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  12. You are so blessed to have so many wonderful memories. Thank you for sharing them. This Christmas I inherited my grandmother’s wedding set. She’s worn her wedding ring since 1938 & up until the day she died (Grandpa died in 1976). I feel slightly guilty that it isn’t with her now, but my aunt decided she wanted the set kept together and that I should have it as her only granddaughter and her only “kid” (since she didn’t have any of her own). I may look peculiar wearing a set of wedding rings on both hands but I feel like I am carrying a part of her with me.

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    1. You are right – I am blessed and for most of my life I didn’t realize it! It makes perfect sense for you to have that ring set and to wear both proudly. I imagine your hand jewelry has been a conversation starter at times.

      I feel the way you do about wearing my mother’s watch. Looking down at it has the same effect – “part of her with me.” Thanks, Jenn!

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  13. This is a beautiful tribute post to your parents, and it’s so nice you share with us what you found that brought back memories. I was with my parents when we sorted items at my grandma’s condo and it brought back many fond memories. Your post reminded me of that time.

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    1. Thanks for following my blog today, Christy. I poked around in your blog too and left a comment. Love the sensory title: “poetic parfait,” suggestive of both seeing and tasting.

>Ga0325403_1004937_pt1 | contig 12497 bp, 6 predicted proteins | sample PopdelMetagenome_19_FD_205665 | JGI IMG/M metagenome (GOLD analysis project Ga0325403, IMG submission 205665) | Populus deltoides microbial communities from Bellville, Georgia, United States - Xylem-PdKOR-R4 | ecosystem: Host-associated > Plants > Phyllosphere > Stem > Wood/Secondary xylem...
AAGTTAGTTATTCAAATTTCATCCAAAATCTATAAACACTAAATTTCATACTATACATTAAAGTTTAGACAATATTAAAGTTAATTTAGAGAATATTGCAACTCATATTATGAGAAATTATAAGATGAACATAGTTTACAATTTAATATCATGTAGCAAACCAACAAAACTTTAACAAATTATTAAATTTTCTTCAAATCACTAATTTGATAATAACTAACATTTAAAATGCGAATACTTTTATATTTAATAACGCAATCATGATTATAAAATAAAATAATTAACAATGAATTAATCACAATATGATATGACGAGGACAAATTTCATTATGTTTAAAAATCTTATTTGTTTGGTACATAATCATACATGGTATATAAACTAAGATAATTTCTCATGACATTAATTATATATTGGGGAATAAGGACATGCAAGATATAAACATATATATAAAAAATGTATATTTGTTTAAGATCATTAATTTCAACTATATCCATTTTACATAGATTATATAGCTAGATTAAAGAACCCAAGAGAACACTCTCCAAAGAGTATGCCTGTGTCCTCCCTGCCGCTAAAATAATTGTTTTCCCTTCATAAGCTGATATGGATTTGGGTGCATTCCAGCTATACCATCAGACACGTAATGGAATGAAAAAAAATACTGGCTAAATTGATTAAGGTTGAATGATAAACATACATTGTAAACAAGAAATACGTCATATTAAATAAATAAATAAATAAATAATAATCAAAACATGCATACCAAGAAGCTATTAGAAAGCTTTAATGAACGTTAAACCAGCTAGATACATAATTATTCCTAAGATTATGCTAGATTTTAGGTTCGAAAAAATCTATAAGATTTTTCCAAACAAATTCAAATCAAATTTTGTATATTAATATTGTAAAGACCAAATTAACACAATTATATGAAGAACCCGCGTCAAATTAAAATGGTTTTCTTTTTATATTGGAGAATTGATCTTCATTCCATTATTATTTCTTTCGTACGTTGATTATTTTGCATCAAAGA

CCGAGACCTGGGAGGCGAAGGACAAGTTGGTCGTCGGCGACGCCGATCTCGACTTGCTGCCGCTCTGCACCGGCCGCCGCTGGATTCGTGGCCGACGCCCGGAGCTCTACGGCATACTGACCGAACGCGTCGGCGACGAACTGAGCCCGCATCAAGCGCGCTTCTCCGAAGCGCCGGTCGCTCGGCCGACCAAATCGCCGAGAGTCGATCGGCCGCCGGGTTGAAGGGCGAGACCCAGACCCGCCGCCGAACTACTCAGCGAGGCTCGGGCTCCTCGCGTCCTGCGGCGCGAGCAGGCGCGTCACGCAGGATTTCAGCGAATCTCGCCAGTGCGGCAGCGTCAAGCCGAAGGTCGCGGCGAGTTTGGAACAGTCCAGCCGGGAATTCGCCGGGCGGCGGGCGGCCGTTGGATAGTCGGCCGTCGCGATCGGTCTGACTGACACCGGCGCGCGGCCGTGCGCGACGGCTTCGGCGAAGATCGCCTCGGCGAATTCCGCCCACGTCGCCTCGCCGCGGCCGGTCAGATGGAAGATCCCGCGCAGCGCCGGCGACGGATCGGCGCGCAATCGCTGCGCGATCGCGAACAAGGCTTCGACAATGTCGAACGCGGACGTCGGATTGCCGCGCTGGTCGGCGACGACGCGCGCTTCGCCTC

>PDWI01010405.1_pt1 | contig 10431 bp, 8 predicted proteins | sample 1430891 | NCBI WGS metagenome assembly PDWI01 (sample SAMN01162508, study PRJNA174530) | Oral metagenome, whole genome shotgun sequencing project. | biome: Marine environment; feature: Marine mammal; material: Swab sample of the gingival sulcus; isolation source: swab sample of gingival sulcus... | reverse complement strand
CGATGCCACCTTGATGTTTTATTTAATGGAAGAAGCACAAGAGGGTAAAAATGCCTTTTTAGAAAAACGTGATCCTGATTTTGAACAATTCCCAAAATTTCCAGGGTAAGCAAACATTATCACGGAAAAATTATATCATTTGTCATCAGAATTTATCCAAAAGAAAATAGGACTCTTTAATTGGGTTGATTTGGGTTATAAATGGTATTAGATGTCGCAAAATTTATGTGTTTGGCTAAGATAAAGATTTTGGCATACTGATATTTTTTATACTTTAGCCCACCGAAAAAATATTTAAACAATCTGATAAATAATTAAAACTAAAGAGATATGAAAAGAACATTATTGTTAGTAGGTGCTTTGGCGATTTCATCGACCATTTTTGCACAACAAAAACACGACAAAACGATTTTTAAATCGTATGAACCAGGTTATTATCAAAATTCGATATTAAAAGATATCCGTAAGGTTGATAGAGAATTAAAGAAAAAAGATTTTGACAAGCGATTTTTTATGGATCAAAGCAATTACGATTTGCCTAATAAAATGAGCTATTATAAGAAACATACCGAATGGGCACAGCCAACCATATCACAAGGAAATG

You have had first-hand experience with sorting through a loved one’s belongings too. Thanks for your comment. I wonder if you found something you wanted to keep. Again, welcome to my blog – hope to see you again soon!

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      1. Hi Marian,
        Thank you for stopping by Poetic Parfait and for the comment you left me. It was great to see you there! Ah, yes, I found some teacups that my grandma and I used to use and now I have them here in my house. It is one of the things that I cherish from her. ❤

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  14. Marian, how kind of you to invite us into your personal past. The items you come across are priceless in memory and time. And wowww, I don’t even know what to say about your finding that ominous poem. It gave me goosebumps. 🙂

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    1. You phrase it so well: inviting you all into my personal past. Indeed, that is what is happening here. I realize my blog posts and the exchanges they evoke are helping me cope with my grief which doesn’t seem to be diminishing any time soon. By the way, I have started reading Words We Carry on my KindleMac. You are actually doing something similar in your own book.

      Thanks for stopping by today, Debby.

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      1. They say writing is good therapy! And yes, I write raw and honest. All my books are my truths and experiences and looking at life through glass half full and overcoming. I hope to inspire others with my stories and sharing. Thanks for reading Marian. I look forward to your review 🙂